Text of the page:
It’s a bit tough to know what to say about Yonaka at this stage, but that can ultimately be perceived as a good thing. While they may have been given a rather significant boost forward recently, it feels as though their come-up has been through pretty traditional, grassroots means, picking up strength from a pair of extremely solid EPs last year, and coming out with one legitimate potential world-beater in Fired Up to establish just how hard they’re swinging for the fences. Furthermore, they’ve been wise enough to break out of the fickle indie hype cycle in favour of the preferential environment fostered by mainstream rock, a scene that seems like a far more natural fit for their pop-slanting brand of Britrock. On the whole, it’s hard to complain about where Yonaka are right now; they’ve barely put a foot wrong up to now, and it’s led to a debut album arriving with a fair bit of anticipation behind it and the allusions of something far bigger to come if the band can deliver.
That generally seems to be predicted endpoint if Don’t Wait ‘Til Tomorrow is anything to go by as well, though it feels as though that stems from Yonaka’s increased savviness when it comes to where they’re going that’s definitely increased between last year’s EPs and now. It seems to be the only logical reason that both Creature and Fired Up have returned here; they were each the huge, radio-ready highlights of their respective EPs, and when placed in the context of an entire album that tries to achieve the same effect with every song, they’re a natural fit. But at the same time, there’s a fair amount on Don’t Wait ‘Til Tomorrow that feels at the mercy of the radio rather than driven by Yonaka’s own creative impulses, and when the only significant buoying factor is the glossy alt-pop sheen that ensures their colossal size is kept a constant, it’s not quite the hard-hitting breakthrough that always seemed like a possibility. Sure, there’s enough about Yonaka that easily lifts them above the faceless crop of indie chancers gunning for the same goal, but Don’t Wait ‘Til Tomorrow also shines an equally glaring spotlight on their limitations.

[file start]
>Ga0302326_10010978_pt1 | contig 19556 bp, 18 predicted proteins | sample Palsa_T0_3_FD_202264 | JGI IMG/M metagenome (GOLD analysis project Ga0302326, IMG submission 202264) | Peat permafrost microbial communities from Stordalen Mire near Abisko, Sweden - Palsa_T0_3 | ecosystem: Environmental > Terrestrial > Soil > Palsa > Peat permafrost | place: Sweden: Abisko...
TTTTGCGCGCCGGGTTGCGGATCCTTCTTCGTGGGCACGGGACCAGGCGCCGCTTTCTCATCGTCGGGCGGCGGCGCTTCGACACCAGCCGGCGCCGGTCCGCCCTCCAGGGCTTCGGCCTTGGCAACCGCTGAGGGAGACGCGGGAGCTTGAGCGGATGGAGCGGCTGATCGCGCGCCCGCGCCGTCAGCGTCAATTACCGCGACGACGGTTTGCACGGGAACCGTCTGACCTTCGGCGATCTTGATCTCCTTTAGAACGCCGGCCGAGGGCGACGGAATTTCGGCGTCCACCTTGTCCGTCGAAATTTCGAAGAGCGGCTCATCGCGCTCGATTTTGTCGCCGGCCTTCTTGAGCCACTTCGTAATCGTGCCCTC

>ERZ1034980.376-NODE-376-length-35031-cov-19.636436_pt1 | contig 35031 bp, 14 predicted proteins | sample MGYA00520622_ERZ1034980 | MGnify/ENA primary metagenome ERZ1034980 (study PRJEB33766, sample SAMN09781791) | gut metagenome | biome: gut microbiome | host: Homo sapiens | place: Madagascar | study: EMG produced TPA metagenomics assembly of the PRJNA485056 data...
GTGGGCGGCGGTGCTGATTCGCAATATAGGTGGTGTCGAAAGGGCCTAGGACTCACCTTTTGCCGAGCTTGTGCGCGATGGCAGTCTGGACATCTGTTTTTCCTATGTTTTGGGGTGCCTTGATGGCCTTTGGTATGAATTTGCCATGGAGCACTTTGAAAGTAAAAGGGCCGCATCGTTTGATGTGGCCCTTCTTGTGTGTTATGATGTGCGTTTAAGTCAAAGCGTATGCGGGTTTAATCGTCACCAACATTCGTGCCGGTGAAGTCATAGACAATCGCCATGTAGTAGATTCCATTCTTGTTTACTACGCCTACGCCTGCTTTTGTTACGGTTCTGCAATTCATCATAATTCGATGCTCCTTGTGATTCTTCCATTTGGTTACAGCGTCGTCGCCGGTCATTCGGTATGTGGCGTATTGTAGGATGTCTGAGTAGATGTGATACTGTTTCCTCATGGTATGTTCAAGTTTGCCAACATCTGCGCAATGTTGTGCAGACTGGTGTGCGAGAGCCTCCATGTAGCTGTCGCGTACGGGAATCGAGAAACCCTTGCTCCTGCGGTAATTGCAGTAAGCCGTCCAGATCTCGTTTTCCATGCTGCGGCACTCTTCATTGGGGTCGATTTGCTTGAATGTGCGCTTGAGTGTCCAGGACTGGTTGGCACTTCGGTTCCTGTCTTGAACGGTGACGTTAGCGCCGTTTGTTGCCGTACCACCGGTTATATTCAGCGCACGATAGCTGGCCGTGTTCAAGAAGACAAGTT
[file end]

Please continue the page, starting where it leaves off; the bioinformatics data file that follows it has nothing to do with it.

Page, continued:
For starters, it’s not up for debate whether or not Yonaka know their way around a hook, especially when Don’t Wait ‘Til Tomorrow does its absolute damnedest to serve as a fast-track to the huge venues this band are clearly eyeing up. Fired Up still feels like the most obvious candidate for a pop crossover in the making, picking up the roiling grooves and stadium-sized grandeur that would feel right at home at those peaks, but in general, Don’t Wait ‘Til Tomorrow is reliably consistent when it comes to knocking out tracks of that size. The chunky, stormy indie-pop stomp of opener Bad Company establishes that fact from the off, and when it’s bolstered by tracks like Rockstar which sounds like it was designed to soundtrack BBC festival coverage until the end of time, or the unashamed lighters-aloft scale of the title track, it’s easy to picture Don’t Wait ‘Til Tomorrow opening the floodgates in terms of getting Yonaka on those huge stages, something which feels like it was designed as the clearest end goal.